The tanker Braer broke up in 1993 off the tip of the Shetland Islands north of Scotland, near Sullom Voe, an oil terminal, spilling 85,000 tonnes — 620,000 barrels — of oil. (At the time the Braer ran aground, ships not heading to port could pass 10 miles off the coast of the Shetland Islands. As a result of the incident, that rule was changed to 25 miles.)

–        Two thirds of Newfoundland’s maps originate from British colonial times. Just one-third of the coast of the island portion of Newfoundland which runs about 19,000 kilometres and only 10 per cent of Labrador have been surveyed to modern standards.

–        Canada does not maintain an ocean-going tug for tankers that run into trouble at sea.

MV Mokami aground in Cartwright, on Labrador’s coast.Courtesy of Sherry Saunders. CBC

–        Canadian ships account for two-thirds of the spills and oil slicks, and foreign ships account for the remaining one third. A recent Transportation Safety Board report indicates the 91-metre tanker Mokami  – delivering fuel to Inco’s Bay mining site on October 31, 2000 – ran aground in the narrow waters of the Labrador coast because much of its bridge equipment was labeled in Russian, and they couldn’t actually read that language. This tanker was built in Finland, owned by the Woodward Group in Goose Bay, and registered in St. John’s.

“Although tankers pose a high risk to the environment, non-convention tankers (much smaller than the average ocean-going supertankers – editor) are not required to have any form of safety management system nor is there a requirement for the shore management to provide directives to the ship’s staff, especially in critical aspects of marine operations,” stated the report.  (See Appendix Two)

Asks Fabian Manning, a provincial representative for St Brides near Argentia, a terminal for ocean going bulk carriers in Placentia Bay: “How do we feel secure in a society where the concerns that are raised by inspectors … are not public knowledge? How do we know our concerns are being addressed?”

The Telegram traced the histories of 84 tankers that docked in Placentia Bay in the spring of 2001 – 20 of them were 20 or more years old. Another nine were from 17 to 19 years old. The ships’ old age is no coincidence: It is cheaper to insure an old ship than to buy a new one.

Along with oil spills, bilge water dumping – water that is saturated with oil, fuel, and other contaminants – has become a common practice in Canadian waters. Tankers use ballast water for stability when they’re empty of cargo. That too is extremely harmful for the marine environment.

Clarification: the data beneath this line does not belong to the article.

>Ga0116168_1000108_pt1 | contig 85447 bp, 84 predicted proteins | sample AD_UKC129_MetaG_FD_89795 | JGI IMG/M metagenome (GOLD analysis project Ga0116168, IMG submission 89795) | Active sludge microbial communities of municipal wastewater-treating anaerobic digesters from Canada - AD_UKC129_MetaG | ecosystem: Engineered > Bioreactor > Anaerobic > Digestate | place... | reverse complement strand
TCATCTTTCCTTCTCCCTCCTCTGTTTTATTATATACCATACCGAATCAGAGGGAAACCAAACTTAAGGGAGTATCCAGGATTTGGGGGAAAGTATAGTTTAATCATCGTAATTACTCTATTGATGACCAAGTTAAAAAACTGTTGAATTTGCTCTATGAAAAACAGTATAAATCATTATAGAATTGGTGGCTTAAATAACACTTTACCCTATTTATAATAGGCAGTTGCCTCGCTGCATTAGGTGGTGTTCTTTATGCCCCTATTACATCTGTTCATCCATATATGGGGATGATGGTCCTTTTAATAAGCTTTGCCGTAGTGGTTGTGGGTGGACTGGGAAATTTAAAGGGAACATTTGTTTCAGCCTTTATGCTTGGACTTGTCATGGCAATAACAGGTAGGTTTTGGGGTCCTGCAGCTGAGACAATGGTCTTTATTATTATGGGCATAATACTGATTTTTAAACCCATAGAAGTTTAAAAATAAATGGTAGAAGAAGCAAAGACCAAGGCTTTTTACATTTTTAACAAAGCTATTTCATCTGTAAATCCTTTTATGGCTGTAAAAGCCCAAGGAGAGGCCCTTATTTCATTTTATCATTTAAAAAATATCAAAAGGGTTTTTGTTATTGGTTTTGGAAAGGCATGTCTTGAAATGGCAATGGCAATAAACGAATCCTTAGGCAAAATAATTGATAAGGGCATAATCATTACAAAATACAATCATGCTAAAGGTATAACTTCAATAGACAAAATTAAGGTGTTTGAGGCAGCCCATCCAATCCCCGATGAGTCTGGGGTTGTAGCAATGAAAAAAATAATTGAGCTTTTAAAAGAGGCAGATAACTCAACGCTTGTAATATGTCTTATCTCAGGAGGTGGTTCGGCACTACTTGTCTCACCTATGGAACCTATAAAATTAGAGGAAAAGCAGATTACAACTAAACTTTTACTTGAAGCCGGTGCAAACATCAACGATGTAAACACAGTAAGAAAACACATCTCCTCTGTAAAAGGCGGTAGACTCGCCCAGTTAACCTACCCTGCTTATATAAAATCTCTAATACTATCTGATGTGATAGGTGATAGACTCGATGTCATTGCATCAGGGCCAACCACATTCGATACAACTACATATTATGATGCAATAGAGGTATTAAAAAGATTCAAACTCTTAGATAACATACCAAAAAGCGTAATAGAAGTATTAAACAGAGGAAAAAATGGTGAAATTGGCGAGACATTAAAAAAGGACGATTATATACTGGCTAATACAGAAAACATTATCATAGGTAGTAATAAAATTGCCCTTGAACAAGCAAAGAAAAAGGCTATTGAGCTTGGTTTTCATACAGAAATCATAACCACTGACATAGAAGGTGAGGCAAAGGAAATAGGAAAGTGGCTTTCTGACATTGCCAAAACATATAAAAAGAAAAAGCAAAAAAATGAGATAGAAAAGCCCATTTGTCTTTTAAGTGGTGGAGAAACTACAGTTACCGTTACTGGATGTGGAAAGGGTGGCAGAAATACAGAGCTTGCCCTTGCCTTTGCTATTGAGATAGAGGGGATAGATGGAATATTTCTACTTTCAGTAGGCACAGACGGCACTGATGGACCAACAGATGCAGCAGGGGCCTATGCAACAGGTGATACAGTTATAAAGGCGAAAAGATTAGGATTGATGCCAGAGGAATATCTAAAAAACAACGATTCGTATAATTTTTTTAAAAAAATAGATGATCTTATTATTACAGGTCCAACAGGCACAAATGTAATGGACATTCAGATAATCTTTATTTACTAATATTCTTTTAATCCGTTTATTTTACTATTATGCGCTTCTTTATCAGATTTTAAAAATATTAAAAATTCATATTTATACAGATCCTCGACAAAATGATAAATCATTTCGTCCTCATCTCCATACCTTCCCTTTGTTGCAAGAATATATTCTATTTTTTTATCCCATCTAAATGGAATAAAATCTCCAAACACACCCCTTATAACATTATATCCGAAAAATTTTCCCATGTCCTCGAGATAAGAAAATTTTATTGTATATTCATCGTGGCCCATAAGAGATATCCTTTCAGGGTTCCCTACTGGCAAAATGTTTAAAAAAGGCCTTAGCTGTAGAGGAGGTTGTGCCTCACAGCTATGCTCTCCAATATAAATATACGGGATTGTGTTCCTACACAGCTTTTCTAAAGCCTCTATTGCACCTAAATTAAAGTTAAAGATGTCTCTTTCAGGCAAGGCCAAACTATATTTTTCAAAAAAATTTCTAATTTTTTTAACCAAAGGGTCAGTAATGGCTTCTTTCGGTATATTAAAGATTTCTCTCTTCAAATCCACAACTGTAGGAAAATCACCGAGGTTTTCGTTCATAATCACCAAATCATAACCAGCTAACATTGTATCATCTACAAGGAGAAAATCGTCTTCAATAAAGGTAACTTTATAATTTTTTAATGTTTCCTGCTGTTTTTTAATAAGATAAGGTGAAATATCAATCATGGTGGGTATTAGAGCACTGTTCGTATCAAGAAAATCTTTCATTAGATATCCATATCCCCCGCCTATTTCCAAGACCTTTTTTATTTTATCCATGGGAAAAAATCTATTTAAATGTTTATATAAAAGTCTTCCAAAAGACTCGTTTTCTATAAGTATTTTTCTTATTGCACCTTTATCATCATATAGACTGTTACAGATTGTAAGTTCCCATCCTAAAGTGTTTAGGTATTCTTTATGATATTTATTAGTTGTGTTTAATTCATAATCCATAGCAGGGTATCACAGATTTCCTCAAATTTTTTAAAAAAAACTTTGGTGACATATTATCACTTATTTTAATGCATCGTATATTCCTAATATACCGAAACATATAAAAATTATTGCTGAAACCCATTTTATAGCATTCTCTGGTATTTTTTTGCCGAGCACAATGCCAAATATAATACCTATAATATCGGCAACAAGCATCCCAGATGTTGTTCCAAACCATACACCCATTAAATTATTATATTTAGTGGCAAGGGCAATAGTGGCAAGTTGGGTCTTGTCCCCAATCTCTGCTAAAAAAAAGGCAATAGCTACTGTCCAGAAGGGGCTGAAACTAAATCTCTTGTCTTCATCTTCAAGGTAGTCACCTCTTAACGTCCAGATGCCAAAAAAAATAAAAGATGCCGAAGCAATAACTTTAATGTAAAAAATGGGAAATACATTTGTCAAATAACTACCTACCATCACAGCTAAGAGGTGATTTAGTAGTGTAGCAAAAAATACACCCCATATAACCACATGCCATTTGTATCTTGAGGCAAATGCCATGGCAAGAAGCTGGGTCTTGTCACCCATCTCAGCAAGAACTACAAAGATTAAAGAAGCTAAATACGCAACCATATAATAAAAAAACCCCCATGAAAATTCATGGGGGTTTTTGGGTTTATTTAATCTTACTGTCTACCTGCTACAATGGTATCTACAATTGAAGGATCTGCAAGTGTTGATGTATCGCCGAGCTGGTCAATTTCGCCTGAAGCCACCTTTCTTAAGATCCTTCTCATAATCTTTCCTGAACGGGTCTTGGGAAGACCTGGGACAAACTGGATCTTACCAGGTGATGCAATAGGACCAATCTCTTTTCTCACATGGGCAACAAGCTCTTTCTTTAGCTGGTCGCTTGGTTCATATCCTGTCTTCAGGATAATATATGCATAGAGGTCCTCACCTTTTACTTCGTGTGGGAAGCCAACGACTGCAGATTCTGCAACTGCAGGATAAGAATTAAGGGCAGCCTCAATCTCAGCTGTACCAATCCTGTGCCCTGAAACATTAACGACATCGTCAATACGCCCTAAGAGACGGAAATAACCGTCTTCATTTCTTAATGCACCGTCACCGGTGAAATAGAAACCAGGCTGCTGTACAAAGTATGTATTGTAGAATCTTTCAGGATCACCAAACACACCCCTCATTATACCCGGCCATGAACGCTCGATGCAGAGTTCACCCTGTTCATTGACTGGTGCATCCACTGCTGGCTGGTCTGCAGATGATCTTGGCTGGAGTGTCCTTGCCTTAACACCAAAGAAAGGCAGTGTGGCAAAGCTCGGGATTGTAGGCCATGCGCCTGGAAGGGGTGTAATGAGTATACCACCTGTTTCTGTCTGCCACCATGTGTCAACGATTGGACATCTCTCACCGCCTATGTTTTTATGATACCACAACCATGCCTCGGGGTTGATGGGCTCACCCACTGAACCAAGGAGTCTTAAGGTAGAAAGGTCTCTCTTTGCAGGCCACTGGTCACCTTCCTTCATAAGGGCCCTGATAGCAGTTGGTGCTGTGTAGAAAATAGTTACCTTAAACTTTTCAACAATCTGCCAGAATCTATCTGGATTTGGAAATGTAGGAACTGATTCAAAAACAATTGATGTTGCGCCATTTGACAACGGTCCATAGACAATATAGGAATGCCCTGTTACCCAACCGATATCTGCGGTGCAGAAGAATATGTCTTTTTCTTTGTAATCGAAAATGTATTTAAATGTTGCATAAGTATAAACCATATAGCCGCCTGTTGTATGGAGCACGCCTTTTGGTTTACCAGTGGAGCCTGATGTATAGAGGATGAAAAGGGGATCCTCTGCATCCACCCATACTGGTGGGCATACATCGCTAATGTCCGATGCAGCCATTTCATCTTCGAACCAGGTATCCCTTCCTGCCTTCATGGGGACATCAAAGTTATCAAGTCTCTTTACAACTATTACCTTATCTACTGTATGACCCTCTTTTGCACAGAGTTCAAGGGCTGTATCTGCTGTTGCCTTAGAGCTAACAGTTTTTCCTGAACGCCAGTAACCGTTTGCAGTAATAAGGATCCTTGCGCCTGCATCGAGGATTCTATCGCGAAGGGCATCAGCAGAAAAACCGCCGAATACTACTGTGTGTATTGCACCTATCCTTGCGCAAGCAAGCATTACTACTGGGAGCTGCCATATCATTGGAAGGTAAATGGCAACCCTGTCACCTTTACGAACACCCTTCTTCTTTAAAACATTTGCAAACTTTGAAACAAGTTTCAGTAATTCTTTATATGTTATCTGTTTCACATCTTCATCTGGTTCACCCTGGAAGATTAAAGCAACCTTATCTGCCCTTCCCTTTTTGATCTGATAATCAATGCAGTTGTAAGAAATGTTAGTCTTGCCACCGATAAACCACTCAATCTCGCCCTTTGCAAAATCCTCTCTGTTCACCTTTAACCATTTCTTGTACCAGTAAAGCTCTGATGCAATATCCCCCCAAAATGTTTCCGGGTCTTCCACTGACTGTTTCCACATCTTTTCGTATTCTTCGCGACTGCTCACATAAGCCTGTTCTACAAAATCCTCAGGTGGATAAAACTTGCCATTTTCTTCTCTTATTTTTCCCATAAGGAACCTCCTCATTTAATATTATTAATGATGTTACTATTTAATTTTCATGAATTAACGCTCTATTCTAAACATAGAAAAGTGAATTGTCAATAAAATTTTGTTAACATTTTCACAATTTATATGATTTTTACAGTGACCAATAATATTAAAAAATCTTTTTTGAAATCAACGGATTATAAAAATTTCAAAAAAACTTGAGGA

The annual oil dump

EACH YEAR, like clockwork in “December month,” there is an annual event in Placentia Bay, says St. Bride’s inshore fisherman Robert McGrath. It’s more certain than Santa’s visit. “That oil that comes ashore every Christmas when you get the big seas. That’s when all the oily birds are washing up on shore,” he said.

The winter of 2003-04 is no exception. In the first week of December, 2003 dead oiled birds again washed up long a small patch of the southern coastline of Newfoundland between Point Lance and Point Verde.

This danger has been reduced to a mere cost of capitalist production and transportation. Fines are provided for under the Canada Shipping Act for illegal bilge water dumping. They are nominal.

It is far more profitable for the shipping companies to illegally dump and even risk a fine than to pay dumping fees in port. Transport Canada for its part has reduced the question to the pragmatic level of the number of successful prosecutions and the amount of fines levied by the courts.

Yet an analysis of the statistics shows that the average amount of fines paid by the shipping owners decreased by one third since 1994.

Transport Canada reported 24 successful prosecutions between 1994 and 2001, three a year, with an average fine of only $21,437 (although the highest fine paid to date is $125,000).

In the year 2000, Transport Canada prosecuted 19 vessels in Atlantic Canada, and obtained from the courts a total of $196,500 in fines – an average of $10,342.11. Only four were the result of aerial surveillance off the coast.

Between 1994 and 2002 fines meted out by the courts for polluting in Newfoundland and Labrador waters since 1994 have totaled a mere $450,000.

MV Flare

Yet the Canadian Coast Guard alone spent $1 million of tax dollars to clean up oil spilled by the breakup of the MV Flare, a 180-metre dry-bulk carrier flagged in Cyprus, with a multinational crew of twenty-five. It was crossing the Atlantic from Rotterdam to Montreal.

“The voyage was extremely rough,” writes William Langewiesche, “with waves exceeding fifty feet. For two weeks the Flare slammed and whipped, flexing so wildly that, according to one survivor, the deck cranes appeared at times to be touching.” It split in half as it was approaching the Canadian coast on 16 January 1998. The ship’s stern section, which contained the crew’s quarters, sank in the cold, pre-dawn darkness within thirty minutes. Only four of the crew survived, by clinging to an icy, capsized lifeboat for six hours. [2]

Further cause for alarm: Maurice Landry, regional director of communications, Atlantic region, for Transport Canada in Moncton, who cites these fines, claims that “that Canadian courts are already imposing some of the highest fines in the world per litre spilled.” [3]

According to documents obtained through Access to Information, fines paid for illegally dumping oil is even tax deductible!

The fines collected are turned over to a virtual chemical disaster industry, in this case, Eastern Canada Response Corp. Ltd., a private company that is funded by the polluters.

According to Stan Tobin, president of the regional advisory council to Canada Coast Guard on oil spill prevention and response in Newfoundland, only 10 per cent of current response-system resources are used to prevent a spill or to get to one in a timely manner. The other 90 per cent is dedicated to the containment and cleanup of spills, which have already occurred. He told the Telegram last year that the response system for oil slicks in place 12 years ago was better than methods now used in the province.